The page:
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Issue 44, 2014
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How protein structure affects redox reactivity: example of Human centrin 2

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Abstract

Electron transfer inside proteins plays a central role in their reactivity and biological functions. Herein, we developed a combined approach by gamma radiolysis and electrochemistry which allowed a deep insight into the reactivity of Human centrin 2, a protein very sensitive to oxidative stress and involved in several key biological processes. This protein bears a single terminal tyrosine and was observed to be extremely sensitive to ionizing radiation sources, leading to a tyrosine dimer. By cyclic voltammetry in the 100–1000 V s−1 range, its redox potential and dimerization rate could be evaluated. Accordingly, reaction in solution with a redox mediator revealed an efficient catalysis. Finally, protein denaturation by a progressive increase in temperature was proportional to a decrease of dimerization radiolytic yield. Our results thus demonstrated that the protein structure plays a major role in oxidation sensitivity. This leads to meaningful results to understand protein redox reactivity.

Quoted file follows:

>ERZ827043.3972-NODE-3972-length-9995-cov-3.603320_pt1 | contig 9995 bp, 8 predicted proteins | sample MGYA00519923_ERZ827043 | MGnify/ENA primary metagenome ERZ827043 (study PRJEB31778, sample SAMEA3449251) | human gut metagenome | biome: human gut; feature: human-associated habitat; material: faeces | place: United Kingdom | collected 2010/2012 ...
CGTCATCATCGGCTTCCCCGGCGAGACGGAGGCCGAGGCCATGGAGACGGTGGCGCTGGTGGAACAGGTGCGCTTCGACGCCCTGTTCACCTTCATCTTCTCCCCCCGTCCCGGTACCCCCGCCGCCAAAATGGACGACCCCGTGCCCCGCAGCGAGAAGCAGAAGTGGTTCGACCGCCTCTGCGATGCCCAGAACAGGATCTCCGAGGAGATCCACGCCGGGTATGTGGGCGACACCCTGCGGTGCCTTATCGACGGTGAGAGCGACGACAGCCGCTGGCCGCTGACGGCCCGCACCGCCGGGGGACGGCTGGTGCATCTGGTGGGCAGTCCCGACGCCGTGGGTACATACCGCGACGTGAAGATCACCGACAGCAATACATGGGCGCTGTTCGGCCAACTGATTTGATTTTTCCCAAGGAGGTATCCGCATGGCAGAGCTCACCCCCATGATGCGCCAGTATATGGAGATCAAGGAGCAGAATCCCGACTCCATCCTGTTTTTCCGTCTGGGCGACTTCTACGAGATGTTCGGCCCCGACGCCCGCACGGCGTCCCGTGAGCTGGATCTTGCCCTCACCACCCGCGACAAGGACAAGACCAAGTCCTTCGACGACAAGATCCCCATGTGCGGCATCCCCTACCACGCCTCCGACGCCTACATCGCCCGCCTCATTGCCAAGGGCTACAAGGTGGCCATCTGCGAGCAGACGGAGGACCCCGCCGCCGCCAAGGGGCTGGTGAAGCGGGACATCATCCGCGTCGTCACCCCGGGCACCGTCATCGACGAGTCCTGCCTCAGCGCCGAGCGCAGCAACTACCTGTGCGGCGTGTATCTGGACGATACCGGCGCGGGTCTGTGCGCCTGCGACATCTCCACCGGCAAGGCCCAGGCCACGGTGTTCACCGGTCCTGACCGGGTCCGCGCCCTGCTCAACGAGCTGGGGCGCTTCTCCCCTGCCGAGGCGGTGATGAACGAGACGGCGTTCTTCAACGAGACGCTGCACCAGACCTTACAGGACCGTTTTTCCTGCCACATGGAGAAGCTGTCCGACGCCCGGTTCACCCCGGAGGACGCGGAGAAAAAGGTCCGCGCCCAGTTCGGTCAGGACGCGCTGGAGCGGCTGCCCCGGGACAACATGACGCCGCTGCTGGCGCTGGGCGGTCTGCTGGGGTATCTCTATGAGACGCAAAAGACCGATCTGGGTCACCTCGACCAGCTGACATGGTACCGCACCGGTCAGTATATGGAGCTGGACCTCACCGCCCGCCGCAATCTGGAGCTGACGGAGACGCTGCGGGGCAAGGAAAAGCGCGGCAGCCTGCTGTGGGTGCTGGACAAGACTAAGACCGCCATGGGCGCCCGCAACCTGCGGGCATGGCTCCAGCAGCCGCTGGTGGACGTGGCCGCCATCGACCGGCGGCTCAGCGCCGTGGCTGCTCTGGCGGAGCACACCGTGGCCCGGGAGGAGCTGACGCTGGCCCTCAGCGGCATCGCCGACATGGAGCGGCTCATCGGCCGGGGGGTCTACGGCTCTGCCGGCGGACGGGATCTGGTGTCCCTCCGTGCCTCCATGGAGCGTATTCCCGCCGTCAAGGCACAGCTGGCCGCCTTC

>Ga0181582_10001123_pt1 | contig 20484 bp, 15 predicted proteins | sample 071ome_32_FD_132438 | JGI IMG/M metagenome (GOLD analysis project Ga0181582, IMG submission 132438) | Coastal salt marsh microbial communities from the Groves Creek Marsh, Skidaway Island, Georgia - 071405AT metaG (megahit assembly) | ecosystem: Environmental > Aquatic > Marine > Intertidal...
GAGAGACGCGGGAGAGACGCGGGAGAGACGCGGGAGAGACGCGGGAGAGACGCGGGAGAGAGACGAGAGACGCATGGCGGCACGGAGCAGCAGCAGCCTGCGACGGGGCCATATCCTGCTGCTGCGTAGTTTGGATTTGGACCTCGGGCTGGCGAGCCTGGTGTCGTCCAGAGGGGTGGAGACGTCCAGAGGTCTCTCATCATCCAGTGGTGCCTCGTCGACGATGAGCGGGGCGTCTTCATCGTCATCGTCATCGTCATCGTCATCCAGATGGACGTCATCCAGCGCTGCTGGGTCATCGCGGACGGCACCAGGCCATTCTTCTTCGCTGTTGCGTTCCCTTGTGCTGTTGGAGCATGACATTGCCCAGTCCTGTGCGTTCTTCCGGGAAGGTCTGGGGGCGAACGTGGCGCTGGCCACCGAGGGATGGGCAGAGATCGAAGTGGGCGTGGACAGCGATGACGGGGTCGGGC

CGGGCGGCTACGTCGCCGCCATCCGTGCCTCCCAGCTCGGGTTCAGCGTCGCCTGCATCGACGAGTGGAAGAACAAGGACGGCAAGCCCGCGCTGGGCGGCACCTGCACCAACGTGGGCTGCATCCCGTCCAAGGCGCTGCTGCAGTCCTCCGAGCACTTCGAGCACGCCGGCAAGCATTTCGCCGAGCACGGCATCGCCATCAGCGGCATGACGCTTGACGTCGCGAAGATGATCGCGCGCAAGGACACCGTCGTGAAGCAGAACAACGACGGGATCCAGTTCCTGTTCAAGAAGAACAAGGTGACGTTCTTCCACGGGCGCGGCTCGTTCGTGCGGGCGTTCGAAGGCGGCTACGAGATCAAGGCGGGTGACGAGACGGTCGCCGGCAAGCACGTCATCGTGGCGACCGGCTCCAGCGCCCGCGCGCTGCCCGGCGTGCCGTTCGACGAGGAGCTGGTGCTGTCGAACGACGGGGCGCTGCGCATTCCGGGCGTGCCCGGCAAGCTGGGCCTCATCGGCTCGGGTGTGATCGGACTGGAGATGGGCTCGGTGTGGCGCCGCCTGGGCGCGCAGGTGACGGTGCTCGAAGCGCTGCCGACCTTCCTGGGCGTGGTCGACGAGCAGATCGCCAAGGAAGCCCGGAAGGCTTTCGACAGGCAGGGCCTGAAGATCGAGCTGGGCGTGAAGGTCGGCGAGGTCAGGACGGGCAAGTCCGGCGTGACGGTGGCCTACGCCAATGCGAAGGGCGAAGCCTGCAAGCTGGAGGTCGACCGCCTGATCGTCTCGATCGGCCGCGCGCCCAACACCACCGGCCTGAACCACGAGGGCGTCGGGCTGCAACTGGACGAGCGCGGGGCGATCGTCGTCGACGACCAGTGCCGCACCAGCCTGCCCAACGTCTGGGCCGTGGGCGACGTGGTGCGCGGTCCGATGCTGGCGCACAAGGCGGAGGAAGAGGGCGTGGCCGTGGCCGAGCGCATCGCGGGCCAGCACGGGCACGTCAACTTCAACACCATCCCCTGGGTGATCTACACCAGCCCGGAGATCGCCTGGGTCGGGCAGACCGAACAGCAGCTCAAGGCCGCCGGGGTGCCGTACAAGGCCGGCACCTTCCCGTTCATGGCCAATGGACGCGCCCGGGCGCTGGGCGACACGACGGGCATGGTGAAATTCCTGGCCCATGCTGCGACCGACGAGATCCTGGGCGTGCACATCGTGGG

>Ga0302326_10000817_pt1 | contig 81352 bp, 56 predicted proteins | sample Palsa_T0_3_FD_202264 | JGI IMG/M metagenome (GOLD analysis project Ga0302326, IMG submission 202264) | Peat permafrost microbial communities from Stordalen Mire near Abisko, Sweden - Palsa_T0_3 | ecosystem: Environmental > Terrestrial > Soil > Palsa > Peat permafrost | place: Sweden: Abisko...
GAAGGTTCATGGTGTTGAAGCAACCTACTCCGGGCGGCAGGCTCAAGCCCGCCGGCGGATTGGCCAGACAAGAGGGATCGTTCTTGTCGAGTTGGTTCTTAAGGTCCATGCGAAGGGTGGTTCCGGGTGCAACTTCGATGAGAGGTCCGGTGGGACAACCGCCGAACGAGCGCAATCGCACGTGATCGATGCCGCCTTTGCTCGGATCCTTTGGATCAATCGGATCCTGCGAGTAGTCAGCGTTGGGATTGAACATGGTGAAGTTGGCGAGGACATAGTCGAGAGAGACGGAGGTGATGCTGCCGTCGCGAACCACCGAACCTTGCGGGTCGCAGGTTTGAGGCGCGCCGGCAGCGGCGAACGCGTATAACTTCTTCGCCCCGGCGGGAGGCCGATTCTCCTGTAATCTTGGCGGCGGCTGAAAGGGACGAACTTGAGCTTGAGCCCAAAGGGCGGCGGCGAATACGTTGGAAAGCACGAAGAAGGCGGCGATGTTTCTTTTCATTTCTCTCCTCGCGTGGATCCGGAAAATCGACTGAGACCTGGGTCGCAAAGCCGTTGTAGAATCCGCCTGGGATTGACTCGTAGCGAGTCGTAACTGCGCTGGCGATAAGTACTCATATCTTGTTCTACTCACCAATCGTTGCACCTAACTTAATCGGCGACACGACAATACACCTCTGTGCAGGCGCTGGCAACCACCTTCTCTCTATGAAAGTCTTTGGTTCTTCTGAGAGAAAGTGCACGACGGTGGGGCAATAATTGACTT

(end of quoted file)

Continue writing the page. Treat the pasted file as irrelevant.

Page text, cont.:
Graphical abstract: How protein structure affects redox reactivity: example of Human centrin 2

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Publication details

The article was received on 07 Aug 2014, accepted on 22 Sep 2014 and first published on 23 Sep 2014


Article type: Paper
DOI: 10.1039/C4CP03536D
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Citation: Phys. Chem. Chem. Phys., 2014,16, 24493-24498

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    How protein structure affects redox reactivity: example of Human centrin 2

    A. Et Taouil, E. Brun, P. Duchambon, Y. Blouquit, M. Gilles, E. Maisonhaute and C. Sicard-Roselli, Phys. Chem. Chem. Phys., 2014, 16, 24493
    DOI: 10.1039/C4CP03536D

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